Tag Archives: william hague

Devolution must go beyond Westminster

Yesterday in parliament, William Hague announced four options to address the “English votes for English laws” issue. They are:

  1. Barring Scottish and Northern Irish MPs from any role in English and Welsh bills and limiting England-only bills to English MPs
  2. Allowing only English MPs, or English and Welsh MPs, to consider relevant bills during their committee and report stages, where amendments are tabled and agreed, before allowing all MPs to vote on the final bill
Posted in News | Also tagged , and | 33 Comments

Farage says Britain’s becoming “unrecognisable”. But the British public says our sense of belonging is increasing.

Ukip leader Nigel Farage was dog-whistling for all he was worth at his party’s spring conference this week:

“In scores of our cities and market towns, this country, in a short space of time, has, frankly, become unrecognisable. Whether it is the impact on local schools and hospitals, whether it is the fact that in many parts of England you don’t hear English spoken any more, this is not the kind of community we want to leave to our children and grandchildren.”

His words were eerily reminiscent of William Hague’s insidious “foreign land” speech in 2001. And his party’s slogan …

Posted in News | Also tagged , , , , , , , and | 47 Comments

Martin Horwood MP writes… Why Nick Clegg’s response to Jenny Tonge was right

The controversy surrounding Jenny Tonge’s resignation from our party in the House of Lords has attracted a lot of comment online. I’m co-chair of the parliamentary party’s international affairs committee (although writing here in a personal capacity) and I think the stance which Nick took as leader was right.

Liberal Democrat Friends of Palestine – for whom I have a great deal of time – have suggested that Jenny’s ‘intention was to imply that Israel’s wilful failure to uphold and respect the human rights of Palestinian Muslims and Christians is behaviour which is likely to lead to its …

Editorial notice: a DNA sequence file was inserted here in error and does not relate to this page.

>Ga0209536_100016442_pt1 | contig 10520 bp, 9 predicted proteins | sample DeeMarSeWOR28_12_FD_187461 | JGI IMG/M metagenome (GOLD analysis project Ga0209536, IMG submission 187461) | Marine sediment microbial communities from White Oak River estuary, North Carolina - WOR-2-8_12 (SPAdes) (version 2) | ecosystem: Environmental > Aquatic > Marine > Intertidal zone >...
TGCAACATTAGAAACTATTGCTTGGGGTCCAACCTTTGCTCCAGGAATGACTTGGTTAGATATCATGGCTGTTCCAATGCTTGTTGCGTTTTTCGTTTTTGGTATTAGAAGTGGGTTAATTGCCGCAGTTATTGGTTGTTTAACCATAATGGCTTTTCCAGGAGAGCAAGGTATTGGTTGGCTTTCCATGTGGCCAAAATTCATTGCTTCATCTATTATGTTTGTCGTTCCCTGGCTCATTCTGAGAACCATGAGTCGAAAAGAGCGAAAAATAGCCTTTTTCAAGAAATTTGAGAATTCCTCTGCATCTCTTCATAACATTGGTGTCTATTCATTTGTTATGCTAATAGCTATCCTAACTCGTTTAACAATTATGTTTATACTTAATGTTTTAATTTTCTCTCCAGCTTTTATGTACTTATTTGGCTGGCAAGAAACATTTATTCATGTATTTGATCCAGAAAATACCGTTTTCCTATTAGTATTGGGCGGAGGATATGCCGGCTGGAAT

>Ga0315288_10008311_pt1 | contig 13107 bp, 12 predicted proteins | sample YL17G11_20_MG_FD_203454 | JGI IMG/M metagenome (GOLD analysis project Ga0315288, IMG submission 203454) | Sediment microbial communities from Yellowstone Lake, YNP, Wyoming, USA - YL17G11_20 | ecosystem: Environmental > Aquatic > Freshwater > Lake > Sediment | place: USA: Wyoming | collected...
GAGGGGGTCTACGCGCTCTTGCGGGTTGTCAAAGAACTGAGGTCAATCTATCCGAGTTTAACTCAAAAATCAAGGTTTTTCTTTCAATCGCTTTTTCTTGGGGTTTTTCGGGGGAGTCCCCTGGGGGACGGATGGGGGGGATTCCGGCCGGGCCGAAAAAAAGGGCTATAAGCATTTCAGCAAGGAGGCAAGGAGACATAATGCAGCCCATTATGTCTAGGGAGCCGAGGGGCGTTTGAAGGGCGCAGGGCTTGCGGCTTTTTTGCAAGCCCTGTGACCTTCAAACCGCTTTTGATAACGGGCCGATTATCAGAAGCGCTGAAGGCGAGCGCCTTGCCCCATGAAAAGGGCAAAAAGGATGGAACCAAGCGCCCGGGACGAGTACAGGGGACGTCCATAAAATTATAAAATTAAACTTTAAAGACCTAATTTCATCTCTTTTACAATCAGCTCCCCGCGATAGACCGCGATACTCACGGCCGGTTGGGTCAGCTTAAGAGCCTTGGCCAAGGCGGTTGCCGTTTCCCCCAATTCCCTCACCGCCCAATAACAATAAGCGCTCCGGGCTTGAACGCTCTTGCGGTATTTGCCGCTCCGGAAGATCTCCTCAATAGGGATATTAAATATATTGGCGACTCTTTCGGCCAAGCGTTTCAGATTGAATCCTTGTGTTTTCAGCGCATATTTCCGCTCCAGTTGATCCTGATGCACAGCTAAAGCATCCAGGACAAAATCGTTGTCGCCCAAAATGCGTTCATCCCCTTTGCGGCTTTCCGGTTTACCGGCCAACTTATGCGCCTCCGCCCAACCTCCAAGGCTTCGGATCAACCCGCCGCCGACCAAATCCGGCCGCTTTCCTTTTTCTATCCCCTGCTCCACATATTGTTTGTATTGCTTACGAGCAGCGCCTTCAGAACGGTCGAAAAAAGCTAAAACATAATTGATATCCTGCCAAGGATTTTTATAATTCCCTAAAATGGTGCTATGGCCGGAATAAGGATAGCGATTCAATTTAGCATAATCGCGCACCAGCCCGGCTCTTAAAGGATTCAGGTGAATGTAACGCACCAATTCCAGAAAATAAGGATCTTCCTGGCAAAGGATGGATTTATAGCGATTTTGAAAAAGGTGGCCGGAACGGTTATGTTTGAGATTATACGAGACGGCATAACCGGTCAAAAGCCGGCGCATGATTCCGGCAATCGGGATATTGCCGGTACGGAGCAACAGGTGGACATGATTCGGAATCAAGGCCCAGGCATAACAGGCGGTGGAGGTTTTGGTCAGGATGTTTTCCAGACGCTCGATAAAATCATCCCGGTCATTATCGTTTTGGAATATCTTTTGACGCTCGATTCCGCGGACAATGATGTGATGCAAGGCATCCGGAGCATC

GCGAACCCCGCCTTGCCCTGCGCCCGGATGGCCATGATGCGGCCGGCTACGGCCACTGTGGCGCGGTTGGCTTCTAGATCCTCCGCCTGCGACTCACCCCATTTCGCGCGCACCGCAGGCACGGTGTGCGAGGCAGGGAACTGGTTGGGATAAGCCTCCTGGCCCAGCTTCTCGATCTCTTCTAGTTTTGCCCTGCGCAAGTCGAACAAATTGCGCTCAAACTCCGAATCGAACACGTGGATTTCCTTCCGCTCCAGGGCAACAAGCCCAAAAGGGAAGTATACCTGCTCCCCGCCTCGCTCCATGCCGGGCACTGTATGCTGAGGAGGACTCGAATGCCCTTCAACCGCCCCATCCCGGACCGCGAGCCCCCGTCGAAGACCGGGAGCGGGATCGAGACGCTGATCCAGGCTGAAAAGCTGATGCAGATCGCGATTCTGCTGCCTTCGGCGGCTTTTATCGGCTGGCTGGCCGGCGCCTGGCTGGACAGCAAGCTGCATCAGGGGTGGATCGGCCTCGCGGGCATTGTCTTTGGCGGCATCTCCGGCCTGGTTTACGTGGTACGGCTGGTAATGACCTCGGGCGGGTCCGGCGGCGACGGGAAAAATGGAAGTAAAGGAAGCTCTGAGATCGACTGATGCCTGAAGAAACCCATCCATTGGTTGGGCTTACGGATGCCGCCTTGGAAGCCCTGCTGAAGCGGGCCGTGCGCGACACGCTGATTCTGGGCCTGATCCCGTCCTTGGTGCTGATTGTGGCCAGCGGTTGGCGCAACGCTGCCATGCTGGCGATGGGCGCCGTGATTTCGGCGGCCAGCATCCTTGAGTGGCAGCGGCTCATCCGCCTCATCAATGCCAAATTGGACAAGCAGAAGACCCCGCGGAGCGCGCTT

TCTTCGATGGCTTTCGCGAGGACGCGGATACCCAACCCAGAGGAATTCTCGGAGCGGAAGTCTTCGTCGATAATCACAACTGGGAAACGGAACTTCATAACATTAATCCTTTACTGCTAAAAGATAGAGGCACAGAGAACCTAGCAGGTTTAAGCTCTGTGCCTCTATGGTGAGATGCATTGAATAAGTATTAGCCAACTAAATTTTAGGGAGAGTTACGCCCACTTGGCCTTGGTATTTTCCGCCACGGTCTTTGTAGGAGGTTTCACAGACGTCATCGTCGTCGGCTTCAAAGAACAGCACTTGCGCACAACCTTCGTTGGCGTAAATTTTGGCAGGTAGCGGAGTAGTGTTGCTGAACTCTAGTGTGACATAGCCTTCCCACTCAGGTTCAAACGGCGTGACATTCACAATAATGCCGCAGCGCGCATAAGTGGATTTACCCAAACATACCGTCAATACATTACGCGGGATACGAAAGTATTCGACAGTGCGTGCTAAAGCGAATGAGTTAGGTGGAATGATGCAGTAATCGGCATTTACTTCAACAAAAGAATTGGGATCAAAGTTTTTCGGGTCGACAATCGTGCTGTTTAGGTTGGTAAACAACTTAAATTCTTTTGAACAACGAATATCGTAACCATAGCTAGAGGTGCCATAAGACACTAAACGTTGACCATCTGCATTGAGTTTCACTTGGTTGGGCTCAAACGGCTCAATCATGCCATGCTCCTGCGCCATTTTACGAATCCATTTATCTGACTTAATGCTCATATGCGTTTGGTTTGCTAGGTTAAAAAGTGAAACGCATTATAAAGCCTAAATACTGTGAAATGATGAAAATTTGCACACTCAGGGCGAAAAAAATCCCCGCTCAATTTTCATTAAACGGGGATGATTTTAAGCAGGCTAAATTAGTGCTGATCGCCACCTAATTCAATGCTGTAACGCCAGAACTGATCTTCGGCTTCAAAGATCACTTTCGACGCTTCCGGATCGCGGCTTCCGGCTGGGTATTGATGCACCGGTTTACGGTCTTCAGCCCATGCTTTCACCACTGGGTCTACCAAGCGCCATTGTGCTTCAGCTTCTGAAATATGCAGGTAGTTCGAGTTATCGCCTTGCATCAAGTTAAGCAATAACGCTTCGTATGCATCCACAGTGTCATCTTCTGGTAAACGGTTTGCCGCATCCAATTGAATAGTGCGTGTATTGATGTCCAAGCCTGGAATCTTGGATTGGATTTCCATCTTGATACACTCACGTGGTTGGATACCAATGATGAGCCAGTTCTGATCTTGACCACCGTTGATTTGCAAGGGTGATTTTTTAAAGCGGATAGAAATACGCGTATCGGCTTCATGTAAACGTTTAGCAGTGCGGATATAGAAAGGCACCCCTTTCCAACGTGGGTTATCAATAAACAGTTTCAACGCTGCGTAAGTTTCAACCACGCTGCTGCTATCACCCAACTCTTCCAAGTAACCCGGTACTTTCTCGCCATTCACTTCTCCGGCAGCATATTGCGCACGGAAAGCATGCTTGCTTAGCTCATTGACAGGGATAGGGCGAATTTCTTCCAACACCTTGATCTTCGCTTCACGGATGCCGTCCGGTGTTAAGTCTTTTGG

Posted in Op-eds | Also tagged , , , and | 16 Comments

Opinion: Egypt – time now for the power of votes in ballot boxes

Egyptians have risked, and continue to risk, so much for their future. Back in February, there was jubilation in Tahrir Square, at the ousting of President Mubarak after forty years of autocratic rule. There was hope for a more democratic future. Nine months on, they are back in Tahrir facing military and police brutality, asking why the ruling military council is denying the people that future.

These are the most sustained protests since Mubarak was ousted. Nearly 40 people have been killed. It is thought that many have been shot dead by the security forces. Many hundreds are injured. There are …

Posted in Europe / International and Op-eds | Also tagged | 3 Comments

Lib Dems hold Tories back on Europe

The Spectator reports:

Hague says he’s been held back on Europe by the Lib Dems
William Hague’s comments in an interview with The Times that the Liberal Democrats are restraining the Tories on Europe will increase the grumbling among Tory backbenchers about the power of the junior coalition partner.

I’ll file that in the ‘good news’ pile.

Posted in Europe / International and News | 14 Comments

Chris White writes: Policies or personalities?

Frederick II, Holy Roman Emperor, described Pope Gregory IX as ‘a Pharisee seated on the chair of pestilence, anointed with the oil of wickedness’. The Pope replied that the Emperor was the forerunner of the Antichrist and the monster of the Apocalypse. (‘The Popes’, by John Julius Norwich, 2011).

Such was political debate in the 13th century, topped up by episodes of unspeakable violence.

At this distance it seems rather laughable that an Emperor and a Prelate (especially one considering himself the Vicar of Christ) should behave like that.

But while burning at the stake is now thankfully behind us, vitriol is not. …

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Martin Horwood MP writes: Facing up to human rights in China

Premier Wen Jiabao of China arrived in Britain over the weekend for a series of events culminating in bilateral talks with the Prime Ministers today at Number Ten.

While the discussions will undoubtedly turn to the economy, trade agreements and further cooperation between our two countries, I hope the Prime Minister will also promote our greatest exports: our long held values of democracy, human rights and free speech.

These bilateral meetings offer the British government a chance to place human rights unambiguously on the agenda in our discussions with the Chinese. As William Hague wrote last year, “promoting human rights is …

Posted in Op-eds | Also tagged , , , , , and | 3 Comments
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